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See Homepage. This page: Children seen playing cricket in front of a 1932 Leyland Tiger coach, operating a private hire trip.
Original transport photographs
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1. Maidstone & District coach.

This cracking old photograph shows what I believe is Maidstone & District coach, registration KJ 5434, fleet number 689. If this is the case, then the vehicle is a Leyland Tiger TS4 of 1932, fitted with "Pullman Saloon" coachwork by Harrington (reference B31C). Three young lads are in evidence; one is playing cricket, the second with the fine set of braces is admiring Harrington's handiwork, while the third is clambering up the side of the coach, to grab a better look at the smartly upholstered seating within. In those days, lads of that age usually wore shorts, regardless of the temperature, and wearing caps pointing the correct way, and ties neatly centred, was very much the norm.
The destination blind in the coach suggests that this Leyland Tiger was taking a private group of people for a trip out. This was at a time when coach trips were often a family's only option for a ride to the seaside, motor-car ownership still being the preserve of the reasonably well-off. Sadly I've no details of where this shot was taken. Although not very clear in this photo, the usual Leyland script that would feature on a Tiger's radiator, is replaced with that of Maidstone & District themselves.
A coach operated by Maidstone and District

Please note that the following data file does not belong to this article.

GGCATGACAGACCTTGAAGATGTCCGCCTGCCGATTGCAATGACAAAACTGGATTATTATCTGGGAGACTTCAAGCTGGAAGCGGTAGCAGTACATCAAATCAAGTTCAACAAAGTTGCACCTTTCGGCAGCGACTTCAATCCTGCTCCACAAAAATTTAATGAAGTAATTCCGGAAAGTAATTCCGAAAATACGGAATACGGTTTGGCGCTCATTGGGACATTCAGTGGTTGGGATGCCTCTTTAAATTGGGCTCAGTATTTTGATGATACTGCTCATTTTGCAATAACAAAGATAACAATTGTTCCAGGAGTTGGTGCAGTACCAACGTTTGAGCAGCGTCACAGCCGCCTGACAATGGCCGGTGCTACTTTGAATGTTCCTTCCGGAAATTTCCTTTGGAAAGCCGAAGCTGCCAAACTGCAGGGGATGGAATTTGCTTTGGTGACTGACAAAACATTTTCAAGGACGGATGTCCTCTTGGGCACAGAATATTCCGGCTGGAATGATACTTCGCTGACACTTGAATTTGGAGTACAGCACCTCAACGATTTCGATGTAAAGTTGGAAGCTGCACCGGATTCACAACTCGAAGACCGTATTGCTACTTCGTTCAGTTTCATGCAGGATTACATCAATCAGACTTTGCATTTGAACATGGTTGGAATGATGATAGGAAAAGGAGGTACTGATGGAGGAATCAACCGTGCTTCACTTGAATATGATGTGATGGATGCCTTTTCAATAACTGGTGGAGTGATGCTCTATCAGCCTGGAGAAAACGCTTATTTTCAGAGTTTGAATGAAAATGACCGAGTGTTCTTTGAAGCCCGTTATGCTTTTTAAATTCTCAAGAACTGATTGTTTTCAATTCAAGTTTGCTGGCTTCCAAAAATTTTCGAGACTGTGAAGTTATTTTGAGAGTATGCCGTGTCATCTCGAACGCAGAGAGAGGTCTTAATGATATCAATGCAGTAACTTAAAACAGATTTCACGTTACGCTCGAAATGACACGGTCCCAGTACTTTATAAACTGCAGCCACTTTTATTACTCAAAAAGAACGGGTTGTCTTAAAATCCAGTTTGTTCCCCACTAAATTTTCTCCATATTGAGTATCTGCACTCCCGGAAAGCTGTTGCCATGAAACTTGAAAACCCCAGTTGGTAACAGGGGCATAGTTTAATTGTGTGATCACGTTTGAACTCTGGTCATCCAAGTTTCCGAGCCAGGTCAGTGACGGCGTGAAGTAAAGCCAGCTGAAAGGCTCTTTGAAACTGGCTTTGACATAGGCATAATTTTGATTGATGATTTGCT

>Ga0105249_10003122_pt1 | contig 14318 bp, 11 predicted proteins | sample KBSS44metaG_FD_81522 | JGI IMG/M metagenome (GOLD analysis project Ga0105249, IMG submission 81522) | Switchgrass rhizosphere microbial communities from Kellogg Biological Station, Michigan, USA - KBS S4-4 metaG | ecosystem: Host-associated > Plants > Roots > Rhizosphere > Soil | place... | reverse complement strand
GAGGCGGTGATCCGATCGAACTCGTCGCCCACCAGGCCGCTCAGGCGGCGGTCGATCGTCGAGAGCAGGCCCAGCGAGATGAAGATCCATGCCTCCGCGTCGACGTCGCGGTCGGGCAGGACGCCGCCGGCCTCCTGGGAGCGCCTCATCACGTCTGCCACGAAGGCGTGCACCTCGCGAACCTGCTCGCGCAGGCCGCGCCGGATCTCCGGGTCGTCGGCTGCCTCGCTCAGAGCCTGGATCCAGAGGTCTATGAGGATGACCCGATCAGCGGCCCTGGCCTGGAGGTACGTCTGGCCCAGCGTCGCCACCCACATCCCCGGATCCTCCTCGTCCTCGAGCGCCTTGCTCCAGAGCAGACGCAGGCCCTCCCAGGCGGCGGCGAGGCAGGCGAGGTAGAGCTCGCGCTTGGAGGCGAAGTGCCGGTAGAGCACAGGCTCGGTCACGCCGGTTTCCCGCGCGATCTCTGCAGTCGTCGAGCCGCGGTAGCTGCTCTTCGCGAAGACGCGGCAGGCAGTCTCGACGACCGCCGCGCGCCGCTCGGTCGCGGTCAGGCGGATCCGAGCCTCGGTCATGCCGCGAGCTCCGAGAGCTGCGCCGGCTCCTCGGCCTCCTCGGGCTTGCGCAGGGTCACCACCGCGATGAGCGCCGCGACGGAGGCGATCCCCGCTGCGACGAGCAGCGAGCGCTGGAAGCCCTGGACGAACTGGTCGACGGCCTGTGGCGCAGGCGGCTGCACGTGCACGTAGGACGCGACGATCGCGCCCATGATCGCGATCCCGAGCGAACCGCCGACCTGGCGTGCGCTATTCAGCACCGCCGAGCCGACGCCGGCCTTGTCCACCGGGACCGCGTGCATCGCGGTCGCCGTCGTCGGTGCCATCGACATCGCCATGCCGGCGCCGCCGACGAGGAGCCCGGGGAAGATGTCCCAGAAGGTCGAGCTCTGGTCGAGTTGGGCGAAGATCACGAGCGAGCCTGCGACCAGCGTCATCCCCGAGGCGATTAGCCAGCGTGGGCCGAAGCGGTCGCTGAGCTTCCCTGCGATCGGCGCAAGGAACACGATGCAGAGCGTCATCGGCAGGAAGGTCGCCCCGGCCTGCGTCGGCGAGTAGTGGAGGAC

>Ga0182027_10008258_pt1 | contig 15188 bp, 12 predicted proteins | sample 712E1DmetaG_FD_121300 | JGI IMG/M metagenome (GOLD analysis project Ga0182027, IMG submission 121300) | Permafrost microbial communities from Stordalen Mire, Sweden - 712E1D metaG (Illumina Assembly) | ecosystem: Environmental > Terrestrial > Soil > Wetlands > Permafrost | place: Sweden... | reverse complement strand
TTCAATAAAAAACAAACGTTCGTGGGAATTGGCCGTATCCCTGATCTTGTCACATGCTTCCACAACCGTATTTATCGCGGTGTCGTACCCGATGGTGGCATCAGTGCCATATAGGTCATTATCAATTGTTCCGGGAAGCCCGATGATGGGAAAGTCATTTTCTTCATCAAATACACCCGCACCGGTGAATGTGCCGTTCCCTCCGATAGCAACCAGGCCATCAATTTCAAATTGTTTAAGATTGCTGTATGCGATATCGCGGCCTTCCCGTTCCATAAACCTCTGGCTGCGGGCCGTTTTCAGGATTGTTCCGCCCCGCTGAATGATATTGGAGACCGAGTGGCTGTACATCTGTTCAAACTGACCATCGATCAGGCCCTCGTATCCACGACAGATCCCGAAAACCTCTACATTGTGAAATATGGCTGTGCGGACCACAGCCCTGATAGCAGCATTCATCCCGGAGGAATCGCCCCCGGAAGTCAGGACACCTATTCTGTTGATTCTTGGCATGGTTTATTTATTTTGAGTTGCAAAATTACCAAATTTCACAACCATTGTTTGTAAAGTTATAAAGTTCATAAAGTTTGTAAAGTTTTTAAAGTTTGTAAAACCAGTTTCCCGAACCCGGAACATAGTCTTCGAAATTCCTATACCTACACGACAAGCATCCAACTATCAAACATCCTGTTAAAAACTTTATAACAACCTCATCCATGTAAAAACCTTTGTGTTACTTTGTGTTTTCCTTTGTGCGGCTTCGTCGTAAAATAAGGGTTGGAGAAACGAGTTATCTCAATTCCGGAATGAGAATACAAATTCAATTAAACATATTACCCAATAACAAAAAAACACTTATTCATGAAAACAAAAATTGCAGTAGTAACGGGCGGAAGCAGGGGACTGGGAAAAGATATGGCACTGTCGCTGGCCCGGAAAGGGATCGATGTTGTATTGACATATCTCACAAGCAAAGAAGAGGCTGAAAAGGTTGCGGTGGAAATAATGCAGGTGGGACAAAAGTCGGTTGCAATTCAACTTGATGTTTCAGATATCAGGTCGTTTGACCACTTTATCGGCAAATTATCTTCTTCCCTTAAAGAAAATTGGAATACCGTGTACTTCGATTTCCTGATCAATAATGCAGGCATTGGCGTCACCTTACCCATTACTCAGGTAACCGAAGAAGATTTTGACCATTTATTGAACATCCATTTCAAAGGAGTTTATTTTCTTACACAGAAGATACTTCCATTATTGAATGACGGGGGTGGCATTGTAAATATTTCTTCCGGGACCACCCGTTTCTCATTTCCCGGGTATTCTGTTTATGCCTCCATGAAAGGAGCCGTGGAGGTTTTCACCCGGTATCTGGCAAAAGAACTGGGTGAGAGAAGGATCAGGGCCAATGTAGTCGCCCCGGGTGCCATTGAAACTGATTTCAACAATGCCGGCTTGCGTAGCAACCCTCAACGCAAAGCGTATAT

Leyland Tiger TS4, registration KJ 5434 and chassis number 799, was built in 1932 and served the Maidstone area until July 1940, when it and its sisters were requisitioned for the war effort, specifically the Army. Whether it survived the war, or met its end thanks to Adolf and one of his Luftwaffe pilots, isn't known.

2. A Maidstone & District coach trip.

Sign for Defence Bonds in the war
Next, this old photograph which seems appropriate to place on this page. It shows a cheerful bunch of passengers, mainly ladies of smart attire, ready to board their Maidstone & District coaches for a day out somewhere. I'm hoping that someone will be able to identify the vehicles, and with that information, perhaps date the photograph. My guess is 1940s - either very early in the war, or shortly afterwards. Behind the second coach is a Morris saloon, followed by a Morris-Commercial lorry, both from the 1930s. The lorry doesn't have any black-out covers fitted to its lamps, which suggests to me that this could be just post-war. A sign behind the coaches is advertising Defence Bonds, these were available throughout and after the war, from Post Offices and Trustee Savings Banks.
Passengers stood with two Maidstone and District coaches
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